Coca-Cola Art: Jean-Pierre Muller

The Belgian Jean Pierre Muller has developed a process that tends to assume the relation to painting as well as integrating elements of contemporary culture that oppose it. His work, given rhythm by colour, is essentially urban.
Playing on cross-purposes, Muller endeavours to confuse visual, cultural and conceptual issues. Photography, drawing, silk screen, painting merge, gestural and mechanical interventions meet to offer a vision of the world with numerous readings, combining History of art and consumption subcultures.

Over the years, Mullers work has taken multiple forms: small intimate pictures or monumental paintings, volumes ("Mullairplanes" and "Mulldings", painted busts,...) or triptych fences, until integrating the surrounding space (the creation of a temple to the city for the exhibition in the Museum of Contemporary Art in Saragossa, the integration of paintings in Brussels nightscape for the "One night in Sagacity" event,...).

Collaborations and confrontations with other creators play a particular part in Mullers work's evolution. One thinks here for instance of the invitation made to ten visual artists to conceive a huge fresco for Algiers' Beaux-Arts, or the confrontation-exhibition with Czech painter Mirek Kaufman at the Belgian Cultural Centre in Prague, or the "Sunrise Surprise" event with New York jazz musician Anthony Coleman.

Southbank Expo

Coca-Cola Art: Creation of the Artwork

Sir Peter Blake - Artist at Work

The Father of The Pop Art movement in Britain, Sir Peter Blake is probably best known for his Sergeant Pepper's Lonely Hearts Club Beatles album cover. He continues to pursue his love of music with album covers for Paul Weller, and portraits of Robbie Williams and Ian Dury, and his prolific fine art career ensures regular exhibitions and retrospectives at The National Gallery. He received a knighthood from the Queen in recognition of his achievements.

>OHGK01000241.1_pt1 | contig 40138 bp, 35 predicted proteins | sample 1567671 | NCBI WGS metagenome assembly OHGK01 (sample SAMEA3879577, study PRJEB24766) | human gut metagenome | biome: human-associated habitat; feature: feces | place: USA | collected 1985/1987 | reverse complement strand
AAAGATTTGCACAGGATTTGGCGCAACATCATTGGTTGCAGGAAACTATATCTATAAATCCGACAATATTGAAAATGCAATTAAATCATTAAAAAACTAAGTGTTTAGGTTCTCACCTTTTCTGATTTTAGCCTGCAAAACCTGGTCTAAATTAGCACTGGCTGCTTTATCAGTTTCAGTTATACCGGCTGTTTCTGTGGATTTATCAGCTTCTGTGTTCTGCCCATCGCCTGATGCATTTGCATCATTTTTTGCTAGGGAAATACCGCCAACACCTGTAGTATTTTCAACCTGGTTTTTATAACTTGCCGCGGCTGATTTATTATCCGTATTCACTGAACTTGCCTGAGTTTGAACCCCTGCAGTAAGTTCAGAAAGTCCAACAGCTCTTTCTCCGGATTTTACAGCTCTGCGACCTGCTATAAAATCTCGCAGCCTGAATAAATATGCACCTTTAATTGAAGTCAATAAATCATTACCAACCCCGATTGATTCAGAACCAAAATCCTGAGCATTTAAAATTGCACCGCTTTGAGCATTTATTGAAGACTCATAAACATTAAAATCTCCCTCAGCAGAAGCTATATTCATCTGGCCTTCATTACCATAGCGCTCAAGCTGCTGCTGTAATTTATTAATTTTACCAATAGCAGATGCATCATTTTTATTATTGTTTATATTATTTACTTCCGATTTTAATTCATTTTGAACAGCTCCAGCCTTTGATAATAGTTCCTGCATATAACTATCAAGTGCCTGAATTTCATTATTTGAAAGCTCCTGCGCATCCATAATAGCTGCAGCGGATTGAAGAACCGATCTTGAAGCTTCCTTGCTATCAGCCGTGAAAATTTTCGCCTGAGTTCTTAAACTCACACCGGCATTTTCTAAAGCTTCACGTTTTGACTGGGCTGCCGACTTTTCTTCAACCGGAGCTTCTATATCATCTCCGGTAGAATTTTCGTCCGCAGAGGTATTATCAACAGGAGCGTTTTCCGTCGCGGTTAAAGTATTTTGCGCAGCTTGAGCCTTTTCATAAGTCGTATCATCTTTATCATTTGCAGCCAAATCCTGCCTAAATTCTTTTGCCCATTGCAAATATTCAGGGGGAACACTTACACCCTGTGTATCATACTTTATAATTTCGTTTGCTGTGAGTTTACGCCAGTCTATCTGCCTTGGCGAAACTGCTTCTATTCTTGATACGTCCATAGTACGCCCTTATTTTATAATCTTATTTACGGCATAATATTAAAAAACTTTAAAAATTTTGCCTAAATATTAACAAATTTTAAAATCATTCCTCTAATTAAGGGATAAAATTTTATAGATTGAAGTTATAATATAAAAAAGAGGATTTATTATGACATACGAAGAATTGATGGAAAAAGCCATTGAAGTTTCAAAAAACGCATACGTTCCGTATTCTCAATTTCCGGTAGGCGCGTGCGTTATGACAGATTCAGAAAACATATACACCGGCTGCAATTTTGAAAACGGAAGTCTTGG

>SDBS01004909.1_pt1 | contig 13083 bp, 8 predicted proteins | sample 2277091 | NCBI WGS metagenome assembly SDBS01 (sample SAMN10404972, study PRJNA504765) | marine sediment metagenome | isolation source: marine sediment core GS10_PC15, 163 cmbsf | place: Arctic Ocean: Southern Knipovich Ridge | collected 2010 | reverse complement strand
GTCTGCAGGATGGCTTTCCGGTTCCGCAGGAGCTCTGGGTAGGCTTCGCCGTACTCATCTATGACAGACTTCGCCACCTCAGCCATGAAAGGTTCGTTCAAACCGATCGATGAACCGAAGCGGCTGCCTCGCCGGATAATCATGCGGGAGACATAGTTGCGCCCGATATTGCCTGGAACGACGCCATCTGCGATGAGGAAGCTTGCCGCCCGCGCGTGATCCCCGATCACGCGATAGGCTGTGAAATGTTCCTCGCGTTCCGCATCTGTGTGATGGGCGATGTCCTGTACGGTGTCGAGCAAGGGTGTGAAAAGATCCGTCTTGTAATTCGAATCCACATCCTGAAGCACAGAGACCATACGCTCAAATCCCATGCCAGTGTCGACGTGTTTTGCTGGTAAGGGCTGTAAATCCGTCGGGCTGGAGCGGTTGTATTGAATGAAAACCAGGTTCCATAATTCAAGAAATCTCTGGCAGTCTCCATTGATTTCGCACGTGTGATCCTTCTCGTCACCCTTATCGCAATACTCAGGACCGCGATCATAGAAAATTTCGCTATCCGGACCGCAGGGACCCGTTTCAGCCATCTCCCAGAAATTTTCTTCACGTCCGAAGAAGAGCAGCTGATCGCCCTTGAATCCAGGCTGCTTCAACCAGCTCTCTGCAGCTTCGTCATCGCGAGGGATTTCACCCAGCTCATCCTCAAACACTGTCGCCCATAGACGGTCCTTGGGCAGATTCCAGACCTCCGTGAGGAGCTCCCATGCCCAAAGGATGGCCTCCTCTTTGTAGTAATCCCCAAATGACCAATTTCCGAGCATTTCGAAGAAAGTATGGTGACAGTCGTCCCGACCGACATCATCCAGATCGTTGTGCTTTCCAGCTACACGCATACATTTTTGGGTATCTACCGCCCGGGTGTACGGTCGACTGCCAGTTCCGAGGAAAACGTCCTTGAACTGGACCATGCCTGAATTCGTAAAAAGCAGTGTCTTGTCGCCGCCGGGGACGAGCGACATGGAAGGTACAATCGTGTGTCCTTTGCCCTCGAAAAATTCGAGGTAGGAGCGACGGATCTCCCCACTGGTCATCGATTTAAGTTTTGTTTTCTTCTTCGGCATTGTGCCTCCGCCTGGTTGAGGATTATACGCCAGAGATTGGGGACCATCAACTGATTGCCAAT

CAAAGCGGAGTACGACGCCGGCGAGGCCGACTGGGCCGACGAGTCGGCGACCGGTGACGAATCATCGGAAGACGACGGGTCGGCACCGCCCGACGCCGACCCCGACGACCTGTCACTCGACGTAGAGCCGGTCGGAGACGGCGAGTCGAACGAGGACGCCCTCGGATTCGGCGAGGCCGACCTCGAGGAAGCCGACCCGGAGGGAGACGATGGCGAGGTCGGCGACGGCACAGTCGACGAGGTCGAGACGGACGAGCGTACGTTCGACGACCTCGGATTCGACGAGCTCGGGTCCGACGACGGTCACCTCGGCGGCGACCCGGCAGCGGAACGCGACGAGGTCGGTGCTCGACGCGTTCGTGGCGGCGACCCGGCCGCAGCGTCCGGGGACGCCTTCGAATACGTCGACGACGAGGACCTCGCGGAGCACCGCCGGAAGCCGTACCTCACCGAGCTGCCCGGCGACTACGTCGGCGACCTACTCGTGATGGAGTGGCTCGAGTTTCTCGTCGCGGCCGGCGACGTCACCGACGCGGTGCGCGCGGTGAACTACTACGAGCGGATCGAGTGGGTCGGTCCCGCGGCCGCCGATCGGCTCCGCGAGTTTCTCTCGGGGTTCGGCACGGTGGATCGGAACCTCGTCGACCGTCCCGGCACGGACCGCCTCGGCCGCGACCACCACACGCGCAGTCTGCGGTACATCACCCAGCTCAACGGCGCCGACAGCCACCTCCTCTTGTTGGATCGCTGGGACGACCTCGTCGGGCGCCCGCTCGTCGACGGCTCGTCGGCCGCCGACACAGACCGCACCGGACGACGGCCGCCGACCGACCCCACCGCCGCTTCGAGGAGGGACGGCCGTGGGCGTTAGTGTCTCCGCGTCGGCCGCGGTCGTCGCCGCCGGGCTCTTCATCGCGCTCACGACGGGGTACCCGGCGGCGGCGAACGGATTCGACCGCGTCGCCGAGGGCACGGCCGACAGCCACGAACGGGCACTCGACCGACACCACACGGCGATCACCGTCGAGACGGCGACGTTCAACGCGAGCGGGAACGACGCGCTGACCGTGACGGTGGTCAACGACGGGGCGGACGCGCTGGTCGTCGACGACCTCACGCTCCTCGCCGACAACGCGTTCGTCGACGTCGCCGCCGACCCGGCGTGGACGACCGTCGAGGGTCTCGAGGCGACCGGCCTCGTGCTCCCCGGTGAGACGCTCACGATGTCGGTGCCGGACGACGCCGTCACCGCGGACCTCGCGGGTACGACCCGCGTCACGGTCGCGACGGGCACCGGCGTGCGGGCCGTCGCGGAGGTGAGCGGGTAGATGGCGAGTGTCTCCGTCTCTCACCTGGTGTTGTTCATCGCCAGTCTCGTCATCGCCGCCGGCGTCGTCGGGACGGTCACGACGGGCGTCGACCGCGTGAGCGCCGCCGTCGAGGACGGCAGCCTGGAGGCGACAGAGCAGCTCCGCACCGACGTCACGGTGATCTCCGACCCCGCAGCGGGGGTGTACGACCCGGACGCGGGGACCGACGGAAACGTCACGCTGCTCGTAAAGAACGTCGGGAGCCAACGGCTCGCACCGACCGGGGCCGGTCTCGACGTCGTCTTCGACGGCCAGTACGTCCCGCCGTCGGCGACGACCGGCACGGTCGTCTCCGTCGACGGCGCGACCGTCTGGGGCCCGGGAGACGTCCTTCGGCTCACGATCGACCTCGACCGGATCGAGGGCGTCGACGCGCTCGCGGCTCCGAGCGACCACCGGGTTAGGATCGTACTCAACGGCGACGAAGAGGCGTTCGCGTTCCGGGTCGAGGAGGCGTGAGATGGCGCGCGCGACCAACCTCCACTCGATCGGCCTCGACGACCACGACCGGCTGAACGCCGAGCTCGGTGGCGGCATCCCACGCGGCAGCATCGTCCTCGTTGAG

Augustus 2007, Sir Peter Blake has been commissioned by Coca-Cola UK to create a stunning piece of pop art celebrating "Summer on the Coke side of life". Here you can see some video stills.

Sir Peter Blake signing off his artwork.

Details from the ‘Coke Side of Life’ artwork.

Sir Peter Blake at work on the Southbank, London.

The Coca-Cola Art project is getting huge press coverage.

The artist and his work.

Special thanks to Lexis PR.

Coke Art is Everywhere

The launch of "The Coke Side of Life" in the UK was a real "Street Art" event. The Coke Art was everywhere, even in the most unexpected places: on the back of a bus, on posters, billboards, electronic displays, ...
Here you can see some video stills from the London launch.

Special thanks to Lexis PR.

Delicious & Refreshing

In this video, you can see a compilation of the early Coca-Cola artworks - always delicious & refreshing!

For over 120 years Coca-Cola has made it's impression on the advertising profession. As a true pioneer, Coke has continued to stay a step above normal advertising, and has always seemed to be able to `key its advertising to the mood of society'.

The first marketing effort was made in 1892, with a budget around $11,000 which was a great amount to be spent on advertising in that age. With that money, Coca-Cola hired sales men to travel around the country to promote the product for Soda Fountain owners to buy. In order to do this, Coca-Cola offered the fountain owners free merchandise such as decorative clocks, porcelain fountain urns, prescription scales, prescription cabinets, and showcases, all of which displayed the Coca-Cola name. They also handed out sample coupons so that people could try Coca-Cola for free.
Some years later the Coca-Cola advertising budget reached $500,000. In 1909, Coca-Cola was considered the best advertised article of the year.

Source: AmeriCola (Susie Derkins)